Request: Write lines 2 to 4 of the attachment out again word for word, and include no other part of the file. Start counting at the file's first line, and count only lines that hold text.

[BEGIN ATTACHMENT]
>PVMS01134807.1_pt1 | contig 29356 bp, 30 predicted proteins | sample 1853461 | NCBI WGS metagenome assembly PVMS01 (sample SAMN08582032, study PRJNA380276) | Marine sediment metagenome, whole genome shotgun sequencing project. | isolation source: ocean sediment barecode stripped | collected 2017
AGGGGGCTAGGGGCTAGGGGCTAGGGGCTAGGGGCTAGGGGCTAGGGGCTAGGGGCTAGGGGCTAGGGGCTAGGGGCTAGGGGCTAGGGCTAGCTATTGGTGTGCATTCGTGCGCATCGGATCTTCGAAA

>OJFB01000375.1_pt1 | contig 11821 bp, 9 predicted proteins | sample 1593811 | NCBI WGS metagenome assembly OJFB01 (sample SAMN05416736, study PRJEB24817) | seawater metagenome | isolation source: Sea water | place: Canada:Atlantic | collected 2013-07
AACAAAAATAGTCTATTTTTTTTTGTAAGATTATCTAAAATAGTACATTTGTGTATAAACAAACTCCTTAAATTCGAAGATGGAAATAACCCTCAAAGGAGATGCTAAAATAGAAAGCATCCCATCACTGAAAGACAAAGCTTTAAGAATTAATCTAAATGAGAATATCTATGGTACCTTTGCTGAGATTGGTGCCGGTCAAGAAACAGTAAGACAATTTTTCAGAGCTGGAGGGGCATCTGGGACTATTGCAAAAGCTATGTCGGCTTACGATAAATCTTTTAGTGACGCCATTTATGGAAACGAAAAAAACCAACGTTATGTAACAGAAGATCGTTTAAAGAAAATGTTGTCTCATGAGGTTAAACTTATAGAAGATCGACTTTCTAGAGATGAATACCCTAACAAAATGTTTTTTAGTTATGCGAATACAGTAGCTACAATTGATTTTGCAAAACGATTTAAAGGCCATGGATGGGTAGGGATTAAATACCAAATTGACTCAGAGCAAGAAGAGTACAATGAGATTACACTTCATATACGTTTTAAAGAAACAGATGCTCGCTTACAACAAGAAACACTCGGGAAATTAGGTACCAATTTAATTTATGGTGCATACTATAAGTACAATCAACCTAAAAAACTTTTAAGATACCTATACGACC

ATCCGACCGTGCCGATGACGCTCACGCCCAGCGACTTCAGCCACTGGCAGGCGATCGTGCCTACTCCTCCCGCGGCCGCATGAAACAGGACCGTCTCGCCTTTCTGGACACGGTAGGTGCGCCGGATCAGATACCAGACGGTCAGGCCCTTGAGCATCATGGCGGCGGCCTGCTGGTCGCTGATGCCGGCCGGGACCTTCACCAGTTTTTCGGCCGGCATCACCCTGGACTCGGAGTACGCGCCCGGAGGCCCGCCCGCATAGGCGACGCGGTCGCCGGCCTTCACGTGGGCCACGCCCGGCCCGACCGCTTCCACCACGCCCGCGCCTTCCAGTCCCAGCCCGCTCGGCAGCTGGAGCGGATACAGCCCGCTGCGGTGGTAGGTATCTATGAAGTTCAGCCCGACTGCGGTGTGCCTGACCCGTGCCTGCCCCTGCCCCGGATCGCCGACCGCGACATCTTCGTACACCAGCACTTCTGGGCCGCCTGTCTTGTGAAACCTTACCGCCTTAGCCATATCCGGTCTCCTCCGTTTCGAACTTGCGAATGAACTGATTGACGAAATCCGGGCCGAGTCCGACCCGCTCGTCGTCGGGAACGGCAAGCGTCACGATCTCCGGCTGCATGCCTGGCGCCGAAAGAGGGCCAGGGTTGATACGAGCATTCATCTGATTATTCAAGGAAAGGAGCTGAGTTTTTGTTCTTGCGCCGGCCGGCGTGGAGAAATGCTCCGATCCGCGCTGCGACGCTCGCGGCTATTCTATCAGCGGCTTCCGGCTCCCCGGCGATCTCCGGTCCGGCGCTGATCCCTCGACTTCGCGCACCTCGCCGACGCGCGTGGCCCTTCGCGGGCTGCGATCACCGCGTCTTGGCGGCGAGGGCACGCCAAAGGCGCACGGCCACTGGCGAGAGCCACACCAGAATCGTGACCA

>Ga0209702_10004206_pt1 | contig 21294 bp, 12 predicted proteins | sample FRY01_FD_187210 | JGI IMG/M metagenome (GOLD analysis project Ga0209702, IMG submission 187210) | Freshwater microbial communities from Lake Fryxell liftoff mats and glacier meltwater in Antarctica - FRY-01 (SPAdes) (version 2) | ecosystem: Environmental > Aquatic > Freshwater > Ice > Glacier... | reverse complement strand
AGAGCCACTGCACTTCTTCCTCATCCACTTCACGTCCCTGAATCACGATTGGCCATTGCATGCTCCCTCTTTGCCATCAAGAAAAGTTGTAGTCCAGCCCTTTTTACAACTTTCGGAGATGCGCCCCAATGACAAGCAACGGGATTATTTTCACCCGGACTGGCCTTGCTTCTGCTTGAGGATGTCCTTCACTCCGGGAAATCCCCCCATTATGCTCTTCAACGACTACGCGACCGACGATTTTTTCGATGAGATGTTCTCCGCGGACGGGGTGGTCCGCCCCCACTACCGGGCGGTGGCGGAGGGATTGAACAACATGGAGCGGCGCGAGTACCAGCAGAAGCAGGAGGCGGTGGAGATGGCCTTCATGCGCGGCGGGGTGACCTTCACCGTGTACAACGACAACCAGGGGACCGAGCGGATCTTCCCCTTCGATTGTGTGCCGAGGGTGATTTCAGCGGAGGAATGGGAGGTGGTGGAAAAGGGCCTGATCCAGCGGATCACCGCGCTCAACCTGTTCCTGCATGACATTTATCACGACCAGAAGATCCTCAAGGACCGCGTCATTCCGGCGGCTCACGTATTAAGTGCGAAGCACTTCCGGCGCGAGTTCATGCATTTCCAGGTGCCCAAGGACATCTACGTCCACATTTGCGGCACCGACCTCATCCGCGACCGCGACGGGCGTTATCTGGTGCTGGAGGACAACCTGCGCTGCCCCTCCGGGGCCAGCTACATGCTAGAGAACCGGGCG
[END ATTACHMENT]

AGGGGGCTAGGGGCTAGGGGCTAGGGGCTAGGGGCTAGGGGCTAGGGGCTAGGGGCTAGGGGCTAGGGGCTAGGGGCTAGGGGCTAGGGCTAGCTATTGGTGTGCATTCGTGCGCATCGGATCTTCGAAA

>OJFB01000375.1_pt1 | contig 11821 bp, 9 predicted proteins | sample 1593811 | NCBI WGS metagenome assembly OJFB01 (sample SAMN05416736, study PRJEB24817) | seawater metagenome | isolation source: Sea water | place: Canada:Atlantic | collected 2013-07
AACAAAAATAGTCTATTTTTTTTTGTAAGATTATCTAAAATAGTACATTTGTGTATAAACAAACTCCTTAAATTCGAAGATGGAAATAACCCTCAAAGGAGATGCTAAAATAGAAAGCATCCCATCACTGAAAGACAAAGCTTTAAGAATTAATCTAAATGAGAATATCTATGGTACCTTTGCTGAGATTGGTGCCGGTCAAGAAACAGTAAGACAATTTTTCAGAGCTGGAGGGGCATCTGGGACTATTGCAAAAGCTATGTCGGCTTACGATAAATCTTTTAGTGACGCCATTTATGGAAACGAAAAAAACCAACGTTATGTAACAGAAGATCGTTTAAAGAAAATGTTGTCTCATGAGGTTAAACTTATAGAAGATCGACTTTCTAGAGATGAATACCCTAACAAAATGTTTTTTAGTTATGCGAATACAGTAGCTACAATTGATTTTGCAAAACGATTTAAAGGCCATGGATGGGTAGGGATTAAATACCAAATTGACTCAGAGCAAGAAGAGTACAATGAGATTACACTTCATATACGTTTTAAAGAAACAGATGCTCGCTTACAACAAGAAACACTCGGGAAATTAGGTACCAATTTAATTTATGGTGCATACTATAAGTACAATCAACCTAAAAAACTTTTAAGATACCTATACGACC